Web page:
Bills, Dolphins address tackle need in different ways

Kevin Fishbain
Dolphins sign second-round OT Martin

The Bills and Dolphins both had needs at tackle, but for different types of players. When the second round began, the draft fell into place to allow each team to grab a tackle to factor in, but Buffalo gets the nod for the better pick.

There were mock drafts pegging Georgia’s Cordy Glenn going to Buffalo with the No. 10 pick overall. Instead, the Bills don’t need to trade at all, and snag the mauler at No. 41. It should go down as another good move by Buddy Nix, who adds his second SEC player in as many picks after selecting three SEC players last year.

When Demetress Bell signed with the Eagles, left tackle suddenly became a priority for Buffalo. There was talk about moving up for Matt Kalil, the only surefire, Day One starter at left tackle in the draft, but the Bills did not reach, stood pat, and took Glenn, who also played guard in college.

“With Glenn, for us, a guy of that size and that type of foot athlete, you’d try him out at left tackle,” Bills director of player personnel Doug Whaley told reporters last week. “He’s got a chance to play there and produce there at a high level.”

From Nolan Nawrocki’s scouting report, Glenn is “both quick and powerful and can mash in the run game and seal the edges.” He has the versatility similar to Bills OLG Andy Levitre to play inside or out, and his run blocking should be a plus for a team that likes to run, and use the screen pass. The question will be: Can Glenn can play blind-side tackle? “Can survive on the left side in the pros if he sheds some weight and drops to 330 pounds,” Nawrocki wrote. Nix has been publicly confident about Chris Hairston, but expect Glenn to challenge Hairston for a starting job at the Bills’ biggest hole on offense.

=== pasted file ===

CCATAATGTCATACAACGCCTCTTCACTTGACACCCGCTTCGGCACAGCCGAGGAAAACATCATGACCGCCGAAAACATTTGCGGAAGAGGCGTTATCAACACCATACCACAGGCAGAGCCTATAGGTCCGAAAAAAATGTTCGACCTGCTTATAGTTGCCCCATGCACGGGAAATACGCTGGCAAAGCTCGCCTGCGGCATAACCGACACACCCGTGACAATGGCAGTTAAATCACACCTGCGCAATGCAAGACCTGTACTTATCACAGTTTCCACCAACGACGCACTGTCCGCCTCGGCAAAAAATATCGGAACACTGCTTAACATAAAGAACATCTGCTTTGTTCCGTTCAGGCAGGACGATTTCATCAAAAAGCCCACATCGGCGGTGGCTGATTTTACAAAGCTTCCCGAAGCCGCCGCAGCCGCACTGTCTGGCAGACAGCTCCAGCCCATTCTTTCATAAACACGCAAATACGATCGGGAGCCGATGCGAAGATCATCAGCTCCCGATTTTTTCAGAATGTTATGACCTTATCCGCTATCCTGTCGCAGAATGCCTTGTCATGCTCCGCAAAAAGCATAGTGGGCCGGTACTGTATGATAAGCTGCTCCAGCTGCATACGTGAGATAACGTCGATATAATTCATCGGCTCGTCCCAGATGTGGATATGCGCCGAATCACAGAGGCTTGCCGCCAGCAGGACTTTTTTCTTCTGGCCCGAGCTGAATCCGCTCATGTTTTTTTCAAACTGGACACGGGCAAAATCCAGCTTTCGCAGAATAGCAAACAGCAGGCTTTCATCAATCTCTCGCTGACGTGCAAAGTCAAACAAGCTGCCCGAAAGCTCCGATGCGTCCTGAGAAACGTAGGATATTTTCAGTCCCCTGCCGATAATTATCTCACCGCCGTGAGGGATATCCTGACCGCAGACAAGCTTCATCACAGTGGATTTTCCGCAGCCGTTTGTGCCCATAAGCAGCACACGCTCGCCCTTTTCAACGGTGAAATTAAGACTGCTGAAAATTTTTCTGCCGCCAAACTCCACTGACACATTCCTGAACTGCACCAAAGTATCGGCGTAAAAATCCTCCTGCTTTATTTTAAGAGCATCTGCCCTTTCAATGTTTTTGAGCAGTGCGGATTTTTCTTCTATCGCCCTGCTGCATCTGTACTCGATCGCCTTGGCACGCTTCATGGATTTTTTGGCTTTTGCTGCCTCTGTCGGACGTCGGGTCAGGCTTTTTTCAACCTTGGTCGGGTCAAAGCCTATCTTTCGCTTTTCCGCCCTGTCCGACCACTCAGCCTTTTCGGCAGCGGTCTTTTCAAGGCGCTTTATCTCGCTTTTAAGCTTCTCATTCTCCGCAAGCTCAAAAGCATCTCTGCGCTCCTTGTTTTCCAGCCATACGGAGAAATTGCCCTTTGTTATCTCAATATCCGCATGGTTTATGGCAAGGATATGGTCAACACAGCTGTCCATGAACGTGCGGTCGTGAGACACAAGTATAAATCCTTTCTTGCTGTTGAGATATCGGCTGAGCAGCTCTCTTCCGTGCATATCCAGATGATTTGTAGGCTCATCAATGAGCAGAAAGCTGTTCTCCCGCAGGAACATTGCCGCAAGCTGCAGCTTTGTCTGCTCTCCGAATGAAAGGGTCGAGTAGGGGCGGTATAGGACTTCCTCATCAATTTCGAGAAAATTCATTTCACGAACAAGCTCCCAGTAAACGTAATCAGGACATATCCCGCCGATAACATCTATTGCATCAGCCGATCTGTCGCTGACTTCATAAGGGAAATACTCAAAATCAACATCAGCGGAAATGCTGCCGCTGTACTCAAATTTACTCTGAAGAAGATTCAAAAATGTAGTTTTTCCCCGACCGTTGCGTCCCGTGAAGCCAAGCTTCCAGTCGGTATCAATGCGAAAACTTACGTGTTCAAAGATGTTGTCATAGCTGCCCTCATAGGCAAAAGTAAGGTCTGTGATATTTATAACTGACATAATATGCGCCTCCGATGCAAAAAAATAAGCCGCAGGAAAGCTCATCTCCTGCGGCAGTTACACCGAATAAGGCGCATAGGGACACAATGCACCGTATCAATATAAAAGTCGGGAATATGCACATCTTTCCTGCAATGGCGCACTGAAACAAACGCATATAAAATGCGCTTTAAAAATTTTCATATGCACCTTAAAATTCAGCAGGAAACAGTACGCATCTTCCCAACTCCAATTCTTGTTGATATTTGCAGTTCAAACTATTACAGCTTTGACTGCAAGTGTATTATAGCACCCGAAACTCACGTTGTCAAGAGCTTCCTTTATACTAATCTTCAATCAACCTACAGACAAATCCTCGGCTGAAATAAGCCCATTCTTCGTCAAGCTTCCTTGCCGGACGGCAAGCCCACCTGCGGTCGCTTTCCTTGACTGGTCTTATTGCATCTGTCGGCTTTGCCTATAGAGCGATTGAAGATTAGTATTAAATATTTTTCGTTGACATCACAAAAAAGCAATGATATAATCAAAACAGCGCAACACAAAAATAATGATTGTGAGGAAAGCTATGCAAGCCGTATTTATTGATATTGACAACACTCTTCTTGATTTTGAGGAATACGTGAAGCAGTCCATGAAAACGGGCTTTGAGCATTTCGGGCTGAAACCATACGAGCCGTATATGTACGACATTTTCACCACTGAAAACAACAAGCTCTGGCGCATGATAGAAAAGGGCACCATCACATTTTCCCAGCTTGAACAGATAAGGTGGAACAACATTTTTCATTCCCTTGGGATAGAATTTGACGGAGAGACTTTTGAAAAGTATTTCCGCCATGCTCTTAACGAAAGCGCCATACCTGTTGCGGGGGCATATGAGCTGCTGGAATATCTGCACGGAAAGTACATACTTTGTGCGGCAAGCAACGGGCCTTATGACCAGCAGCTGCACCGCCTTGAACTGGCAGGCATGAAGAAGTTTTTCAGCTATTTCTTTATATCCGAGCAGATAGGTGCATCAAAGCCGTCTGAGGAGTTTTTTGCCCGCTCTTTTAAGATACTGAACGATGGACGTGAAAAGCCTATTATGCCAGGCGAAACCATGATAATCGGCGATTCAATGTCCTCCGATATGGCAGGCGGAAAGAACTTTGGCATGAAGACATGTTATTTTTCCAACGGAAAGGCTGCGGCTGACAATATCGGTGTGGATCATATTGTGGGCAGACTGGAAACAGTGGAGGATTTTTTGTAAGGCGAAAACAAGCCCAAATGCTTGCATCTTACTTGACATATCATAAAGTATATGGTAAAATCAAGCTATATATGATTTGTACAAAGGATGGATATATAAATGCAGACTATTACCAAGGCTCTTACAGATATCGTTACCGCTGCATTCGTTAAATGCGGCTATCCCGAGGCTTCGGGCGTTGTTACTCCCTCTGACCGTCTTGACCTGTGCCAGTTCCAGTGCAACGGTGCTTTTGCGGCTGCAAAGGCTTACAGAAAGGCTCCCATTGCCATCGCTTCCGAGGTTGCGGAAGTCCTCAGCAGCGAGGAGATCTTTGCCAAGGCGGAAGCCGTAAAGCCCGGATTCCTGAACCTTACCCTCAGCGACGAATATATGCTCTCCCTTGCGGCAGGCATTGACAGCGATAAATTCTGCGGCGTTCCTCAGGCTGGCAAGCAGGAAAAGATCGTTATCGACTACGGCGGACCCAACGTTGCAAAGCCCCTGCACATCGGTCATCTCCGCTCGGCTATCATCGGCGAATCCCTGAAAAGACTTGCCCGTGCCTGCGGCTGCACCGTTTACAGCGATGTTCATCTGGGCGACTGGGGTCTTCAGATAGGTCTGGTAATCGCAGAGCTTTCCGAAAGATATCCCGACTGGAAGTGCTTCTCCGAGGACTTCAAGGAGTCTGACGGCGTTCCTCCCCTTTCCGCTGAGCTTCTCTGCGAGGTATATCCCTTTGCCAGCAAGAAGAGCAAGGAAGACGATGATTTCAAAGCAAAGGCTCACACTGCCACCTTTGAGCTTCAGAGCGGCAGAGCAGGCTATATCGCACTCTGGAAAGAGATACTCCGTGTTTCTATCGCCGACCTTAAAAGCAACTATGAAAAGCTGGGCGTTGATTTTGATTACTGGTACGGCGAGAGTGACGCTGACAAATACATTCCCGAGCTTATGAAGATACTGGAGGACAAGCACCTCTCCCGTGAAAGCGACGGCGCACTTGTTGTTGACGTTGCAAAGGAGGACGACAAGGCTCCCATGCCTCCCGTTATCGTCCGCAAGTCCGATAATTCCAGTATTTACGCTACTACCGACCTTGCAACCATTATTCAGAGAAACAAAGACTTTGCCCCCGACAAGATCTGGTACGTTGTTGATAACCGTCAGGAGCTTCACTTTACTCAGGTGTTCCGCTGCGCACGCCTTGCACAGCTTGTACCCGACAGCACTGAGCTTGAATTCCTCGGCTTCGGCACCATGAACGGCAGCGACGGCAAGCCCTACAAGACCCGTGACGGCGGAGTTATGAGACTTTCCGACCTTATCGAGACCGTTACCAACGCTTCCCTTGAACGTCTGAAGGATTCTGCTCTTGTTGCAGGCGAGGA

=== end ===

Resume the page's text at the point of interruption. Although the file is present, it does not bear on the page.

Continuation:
Their division rivals, the Dolphins, needed a right tackle, and went with the versatile Jonathan Martin, who has been up and down draft boards. There is a lot of disparity when it comes to evaluations of Martin, who Nawrocki called an “overhyped developmental project.” The Dolphins don’t have a starting right tackle, and Martin could compete with Lydon Murtha and John Jerry to start. Martin’s versatility is important, as the team doesn’t have a lot of insurance behind Long.

The reason the Bills’ pick is better isn’t necessarily Jeff Ireland’s fault in Miami. The Dolphins have bigger needs than tackle — pass rusher, being one, but there simply weren’t good enough pass rushers to take at No. 42. Wide receiver is also a need, and it can be argued that Rueben Randle may have been a better pick. The Dolphins do have back-to-back third-round picks to address receiver, though.

The Dolphins did need to add a tackle at some point, and Martin could live up to the hype that had been built previously, which had him with first-round grades. Dolphins fans should put some trust in Joe Philbin, a former O-line coach, with this pick, while Bills fans can be pleased that a player that could have gone in the top-20 was available so late.

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